6. A cadastral survey was conducted and the appellants were the squatters identified as eligible to settle on that land. However, in the course of the squatter settlement, it was discovered that some of the squatters had been erroneously settled on land reserved for public utilities. It was thus imperative that they be resettled elsewhere and the alternative land identified in this regard was known as the Kibaoni extension, which is the suit property herein. PW1 stated that the suit land had been part of land owned by the Institute and that indeed it was the institute’s principal (Daniel Silo- DW1) who pointed out the land to him. He added that part of the parcel had previously been donated by the Institute to a primary school, a school for the deaf and a secondary school with the remaining 50 acres being given to the appellants as aforesaid. To the appellants’ dismay however, though the schools were left to retain their allotments, attempts were made by the respondent to dispossess the appellants of their parcels, despite the allocations having been sanctioned by the erstwhile Ministers for Agriculture, Hon. D. Mbela and his counterpart Hon. Katana Ngala, Minister for Lands. The appellants emphasized that the respondent had no valid claim to the 50 acres that formed the suit land and that to the contrary; it is the appellants who were in active occupation and even had the graves of their departed on the land and had put up a lot of developments thereon at great expense, which development included schools, churches, and permanent dwellings.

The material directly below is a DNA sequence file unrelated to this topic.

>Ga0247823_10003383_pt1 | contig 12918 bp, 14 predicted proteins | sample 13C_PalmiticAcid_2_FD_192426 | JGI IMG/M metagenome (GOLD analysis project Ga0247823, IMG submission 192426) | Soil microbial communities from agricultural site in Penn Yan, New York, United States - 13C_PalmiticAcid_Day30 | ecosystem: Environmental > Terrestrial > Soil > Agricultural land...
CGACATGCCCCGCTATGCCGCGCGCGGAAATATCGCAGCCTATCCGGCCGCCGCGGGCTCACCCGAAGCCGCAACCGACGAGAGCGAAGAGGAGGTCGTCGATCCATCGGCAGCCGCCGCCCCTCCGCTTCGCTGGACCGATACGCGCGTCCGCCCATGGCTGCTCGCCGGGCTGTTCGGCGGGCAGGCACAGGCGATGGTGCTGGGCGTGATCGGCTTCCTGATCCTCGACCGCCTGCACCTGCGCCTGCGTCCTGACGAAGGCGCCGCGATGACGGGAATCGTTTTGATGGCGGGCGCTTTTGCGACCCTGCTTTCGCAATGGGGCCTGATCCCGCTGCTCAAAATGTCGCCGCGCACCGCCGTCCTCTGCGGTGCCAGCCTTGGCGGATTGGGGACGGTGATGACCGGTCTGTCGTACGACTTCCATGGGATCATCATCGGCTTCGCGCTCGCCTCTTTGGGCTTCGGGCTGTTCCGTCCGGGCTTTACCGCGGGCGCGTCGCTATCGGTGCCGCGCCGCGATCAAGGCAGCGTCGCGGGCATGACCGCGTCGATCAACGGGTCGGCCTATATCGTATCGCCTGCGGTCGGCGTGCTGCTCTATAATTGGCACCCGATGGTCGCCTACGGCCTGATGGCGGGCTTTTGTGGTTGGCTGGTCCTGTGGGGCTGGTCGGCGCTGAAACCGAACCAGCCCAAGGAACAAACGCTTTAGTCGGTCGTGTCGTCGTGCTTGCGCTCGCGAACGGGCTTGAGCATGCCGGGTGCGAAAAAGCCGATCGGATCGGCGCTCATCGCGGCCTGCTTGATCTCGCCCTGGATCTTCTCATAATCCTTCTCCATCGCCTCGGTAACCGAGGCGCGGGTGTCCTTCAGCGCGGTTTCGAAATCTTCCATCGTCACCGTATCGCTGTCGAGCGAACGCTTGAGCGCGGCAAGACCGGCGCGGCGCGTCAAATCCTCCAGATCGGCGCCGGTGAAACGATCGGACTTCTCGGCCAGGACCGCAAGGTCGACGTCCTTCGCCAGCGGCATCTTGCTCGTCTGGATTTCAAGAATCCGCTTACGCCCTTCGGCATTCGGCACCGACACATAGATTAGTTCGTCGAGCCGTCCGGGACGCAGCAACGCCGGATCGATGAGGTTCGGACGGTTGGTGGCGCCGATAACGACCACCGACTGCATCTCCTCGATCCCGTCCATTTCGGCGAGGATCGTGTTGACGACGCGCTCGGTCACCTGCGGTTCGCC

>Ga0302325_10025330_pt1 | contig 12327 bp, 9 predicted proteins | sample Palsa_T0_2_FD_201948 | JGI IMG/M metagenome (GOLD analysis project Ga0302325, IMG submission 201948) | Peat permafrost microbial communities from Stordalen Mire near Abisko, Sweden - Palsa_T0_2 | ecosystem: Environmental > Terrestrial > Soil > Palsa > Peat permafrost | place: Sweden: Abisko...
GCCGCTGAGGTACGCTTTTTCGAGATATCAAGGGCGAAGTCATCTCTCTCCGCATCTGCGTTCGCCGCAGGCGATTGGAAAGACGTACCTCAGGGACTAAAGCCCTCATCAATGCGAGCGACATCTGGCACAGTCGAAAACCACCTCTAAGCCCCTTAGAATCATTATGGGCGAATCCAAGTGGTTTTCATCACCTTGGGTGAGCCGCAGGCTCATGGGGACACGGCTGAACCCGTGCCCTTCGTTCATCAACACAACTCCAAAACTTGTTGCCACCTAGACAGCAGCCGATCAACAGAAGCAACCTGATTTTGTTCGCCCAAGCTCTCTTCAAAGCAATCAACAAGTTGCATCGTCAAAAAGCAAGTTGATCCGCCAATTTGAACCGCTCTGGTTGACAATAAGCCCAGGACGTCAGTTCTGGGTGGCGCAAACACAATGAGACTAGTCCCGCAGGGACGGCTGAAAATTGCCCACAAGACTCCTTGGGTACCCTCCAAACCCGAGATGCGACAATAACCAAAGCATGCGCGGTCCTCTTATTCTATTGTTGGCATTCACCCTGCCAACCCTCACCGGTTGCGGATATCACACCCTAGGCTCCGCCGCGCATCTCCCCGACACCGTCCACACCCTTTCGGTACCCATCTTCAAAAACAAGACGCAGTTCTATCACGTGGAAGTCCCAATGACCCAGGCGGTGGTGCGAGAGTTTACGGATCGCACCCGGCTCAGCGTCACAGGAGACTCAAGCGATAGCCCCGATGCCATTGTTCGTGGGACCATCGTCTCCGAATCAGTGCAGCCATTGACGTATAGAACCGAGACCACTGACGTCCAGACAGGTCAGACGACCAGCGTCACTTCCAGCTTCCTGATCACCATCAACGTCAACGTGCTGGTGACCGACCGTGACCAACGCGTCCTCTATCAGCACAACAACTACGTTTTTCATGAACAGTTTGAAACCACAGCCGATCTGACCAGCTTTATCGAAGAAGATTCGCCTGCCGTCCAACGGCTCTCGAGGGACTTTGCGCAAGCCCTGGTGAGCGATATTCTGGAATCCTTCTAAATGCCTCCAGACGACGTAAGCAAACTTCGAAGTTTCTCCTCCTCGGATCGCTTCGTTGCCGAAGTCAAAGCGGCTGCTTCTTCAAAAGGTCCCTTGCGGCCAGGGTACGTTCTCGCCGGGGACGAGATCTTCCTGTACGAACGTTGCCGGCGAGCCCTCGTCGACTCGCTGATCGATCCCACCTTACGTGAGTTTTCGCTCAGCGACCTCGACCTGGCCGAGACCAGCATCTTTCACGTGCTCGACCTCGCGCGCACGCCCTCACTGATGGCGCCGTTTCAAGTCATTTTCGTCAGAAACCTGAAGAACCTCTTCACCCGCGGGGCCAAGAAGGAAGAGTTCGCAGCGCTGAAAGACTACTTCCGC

7. Though the appellants acknowledged that for one to acquire government land, a PDP must be prepared and letters of allotment issued in accordance with the PDP, PW3 (Walter Okoth Ombogo) a land surveyor, conceded that by the time he was preparing his survey report, no such PDP had been prepared. Nonetheless, the appellants reiterated that they stood to suffer great financial loss if the respondent is allowed to evict them from the property. A report of these losses was produced in evidence by PW4 (Maina Chege) a valuer; who however conceded that he did not know of the land’s ownership particulars. Nevertheless, the appellants were quick to add that even though they had no title documents to the land, they had usufructuary rights and that possession was in this case as good as ownership, more so given the manner in which they had utilized the property, including the presence of burial grounds thereon.